As people, we’re hardwired to seek social companionship. As professionals, we are driven to build social capital. We need our workplace to cater for this inherent human need for social relationships - both quantity and quality - because we spend around a third of our lifetime working. Our interpersonal relationships have a very meaningful effect on the quality of our mental as well as our physical health. Extended periods of social isolation, such as many experienced during the pandemic, can have detrimental psychological effects on otherwise healthy, well-functioning individuals.

Making a success of hybrid work requires organisations to equip their people to work effectively across locations to suit the work they are doing, while enabling them to come together intentionally in a work space to collaborate and socialise.

The strength of weak ties

New ideas tend to surface most often when you mingle with people who are not your strong ties. Strong ties are the people you most regularly interact with or sit with when you’re in the office. Your weak ties are people you don’t habitually interact with or sit anywhere near. They could be people you recognise but don’t know, or people you don’t often see in the office because they sit on another floor.

The value of weak ties is the information and ideas passing between them because these will usually be completely unpredictable. To paraphrase Thomas Schelling, the American economist, in his essay "The Role of War Games and Exercises," you can’t think of something that doesn't occur to you, no matter how smart you are! Information circulating between strong ties on the other hand, is often a foregone conclusion and becomes redundant fairly quickly.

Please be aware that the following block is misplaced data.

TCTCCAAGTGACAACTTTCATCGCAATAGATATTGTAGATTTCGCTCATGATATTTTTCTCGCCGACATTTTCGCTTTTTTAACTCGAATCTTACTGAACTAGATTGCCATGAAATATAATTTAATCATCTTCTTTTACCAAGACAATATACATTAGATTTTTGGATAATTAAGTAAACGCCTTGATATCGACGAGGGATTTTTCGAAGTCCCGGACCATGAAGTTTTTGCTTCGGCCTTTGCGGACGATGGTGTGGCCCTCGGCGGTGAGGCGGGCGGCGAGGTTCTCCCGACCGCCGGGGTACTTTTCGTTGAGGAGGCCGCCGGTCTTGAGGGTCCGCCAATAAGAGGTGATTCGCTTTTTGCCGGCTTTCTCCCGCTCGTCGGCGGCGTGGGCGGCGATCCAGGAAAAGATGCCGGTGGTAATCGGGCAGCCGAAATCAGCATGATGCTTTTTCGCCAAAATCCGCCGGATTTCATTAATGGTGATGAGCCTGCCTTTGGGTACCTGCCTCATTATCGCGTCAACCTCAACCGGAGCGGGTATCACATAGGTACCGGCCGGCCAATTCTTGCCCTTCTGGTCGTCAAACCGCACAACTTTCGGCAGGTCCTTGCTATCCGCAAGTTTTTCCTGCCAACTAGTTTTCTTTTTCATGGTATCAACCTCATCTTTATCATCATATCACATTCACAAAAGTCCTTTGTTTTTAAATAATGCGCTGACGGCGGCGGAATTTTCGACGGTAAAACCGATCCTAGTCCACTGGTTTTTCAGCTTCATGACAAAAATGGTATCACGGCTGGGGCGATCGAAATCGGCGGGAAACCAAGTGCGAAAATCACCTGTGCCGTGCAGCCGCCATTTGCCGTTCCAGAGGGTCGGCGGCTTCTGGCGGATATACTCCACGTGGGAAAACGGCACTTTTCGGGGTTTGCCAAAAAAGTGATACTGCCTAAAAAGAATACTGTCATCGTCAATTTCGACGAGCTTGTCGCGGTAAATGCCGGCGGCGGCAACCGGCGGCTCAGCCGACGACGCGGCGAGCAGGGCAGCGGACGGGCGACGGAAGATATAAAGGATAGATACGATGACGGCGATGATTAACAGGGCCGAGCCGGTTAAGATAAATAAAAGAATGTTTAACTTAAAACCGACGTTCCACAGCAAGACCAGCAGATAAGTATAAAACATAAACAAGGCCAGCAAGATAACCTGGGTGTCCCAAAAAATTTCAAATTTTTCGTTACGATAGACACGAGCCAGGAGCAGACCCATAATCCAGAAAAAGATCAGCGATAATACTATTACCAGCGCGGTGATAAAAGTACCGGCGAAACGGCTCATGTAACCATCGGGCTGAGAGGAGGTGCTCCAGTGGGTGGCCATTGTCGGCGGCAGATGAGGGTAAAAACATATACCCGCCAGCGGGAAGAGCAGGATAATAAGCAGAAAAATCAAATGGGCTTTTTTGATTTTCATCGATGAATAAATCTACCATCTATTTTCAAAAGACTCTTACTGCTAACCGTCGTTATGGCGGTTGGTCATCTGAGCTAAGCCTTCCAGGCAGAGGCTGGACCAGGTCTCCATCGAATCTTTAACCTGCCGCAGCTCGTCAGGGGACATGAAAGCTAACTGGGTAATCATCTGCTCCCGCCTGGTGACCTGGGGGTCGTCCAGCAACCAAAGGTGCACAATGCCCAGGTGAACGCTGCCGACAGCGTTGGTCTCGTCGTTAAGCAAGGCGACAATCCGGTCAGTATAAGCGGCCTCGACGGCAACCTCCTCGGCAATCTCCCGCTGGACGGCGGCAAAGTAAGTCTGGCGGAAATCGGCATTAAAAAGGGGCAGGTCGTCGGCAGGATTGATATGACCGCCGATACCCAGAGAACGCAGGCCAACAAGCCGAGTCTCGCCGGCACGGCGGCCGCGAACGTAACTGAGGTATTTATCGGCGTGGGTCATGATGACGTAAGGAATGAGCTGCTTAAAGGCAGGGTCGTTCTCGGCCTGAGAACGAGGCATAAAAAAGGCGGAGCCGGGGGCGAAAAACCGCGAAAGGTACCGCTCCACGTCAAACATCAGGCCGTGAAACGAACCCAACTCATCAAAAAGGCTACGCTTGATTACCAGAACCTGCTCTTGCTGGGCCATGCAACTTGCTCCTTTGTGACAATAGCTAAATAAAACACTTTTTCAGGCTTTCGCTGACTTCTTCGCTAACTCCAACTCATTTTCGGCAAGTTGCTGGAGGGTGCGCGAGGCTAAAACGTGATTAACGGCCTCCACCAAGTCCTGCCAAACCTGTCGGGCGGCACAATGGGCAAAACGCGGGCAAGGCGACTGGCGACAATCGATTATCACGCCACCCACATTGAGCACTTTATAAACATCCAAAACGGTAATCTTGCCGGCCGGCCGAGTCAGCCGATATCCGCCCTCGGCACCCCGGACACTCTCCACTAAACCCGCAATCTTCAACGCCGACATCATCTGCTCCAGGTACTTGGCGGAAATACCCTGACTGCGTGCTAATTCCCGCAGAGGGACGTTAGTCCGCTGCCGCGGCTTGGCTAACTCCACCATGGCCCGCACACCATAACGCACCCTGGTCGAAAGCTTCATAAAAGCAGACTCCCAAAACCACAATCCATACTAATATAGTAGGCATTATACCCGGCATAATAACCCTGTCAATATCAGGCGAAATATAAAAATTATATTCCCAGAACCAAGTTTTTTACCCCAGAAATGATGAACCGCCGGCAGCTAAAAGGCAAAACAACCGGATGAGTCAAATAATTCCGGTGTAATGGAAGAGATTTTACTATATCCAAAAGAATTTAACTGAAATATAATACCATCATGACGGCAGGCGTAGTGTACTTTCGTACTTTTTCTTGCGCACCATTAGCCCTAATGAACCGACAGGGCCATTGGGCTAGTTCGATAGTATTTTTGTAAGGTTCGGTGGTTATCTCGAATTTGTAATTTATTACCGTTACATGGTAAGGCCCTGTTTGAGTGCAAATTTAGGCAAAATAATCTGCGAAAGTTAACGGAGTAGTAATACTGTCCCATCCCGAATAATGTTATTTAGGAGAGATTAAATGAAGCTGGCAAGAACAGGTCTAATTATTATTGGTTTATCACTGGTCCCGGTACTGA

Chance encounters may be less useful than leaders would have us believe

The most meaningful weak ties are not necessarily the ones you bump into at the water cooler during a quick dash from your desk. Nor are they necessarily the ones you encounter in a brainstorm when you’re supposed to be innovating. Brainstorm meetings tend to involve too many participants which means great ideas don’t always surface if people don’t speak up or can’t get a word in edgeways.

So whilst it’s key to ‘collide’ with different people, chance encounters may be less useful than we think because we’re almost always too busy for them.

We’re often under pressure when dashing from one meeting to the next. Being busy somehow gives meaning to work life because we often can’t articulate what we’re actually so busy doing. A culture of ‘busyness’ tends to leave us no time to meander down to the water cooler, let alone stop and chat there. Instead, when we bump into someone in passing we’ll plan to ‘grab a coffee’ at some point in the future, but it often never happens.

However, we do make time for certain activities that only tend to be meaningful when we’re in an office or office space environment. For example, the ‘joy’ of transporting yourself to the same spots for a lunch break (if you’re not too busy of course) where you tend to run into familiar faces but you don’t know who they are.

You tend to be able to predict who you are likely to see there and unique relationships are cultivated. Unique because they are completely distinct from the rapport you share with your team. They require nothing from you; a pleasant encounter without demands or someone to whom you might ‘offload.’ These weak ties are valued because they bring light relief as well as different perspectives. But they are not encounters that happen completely by chance.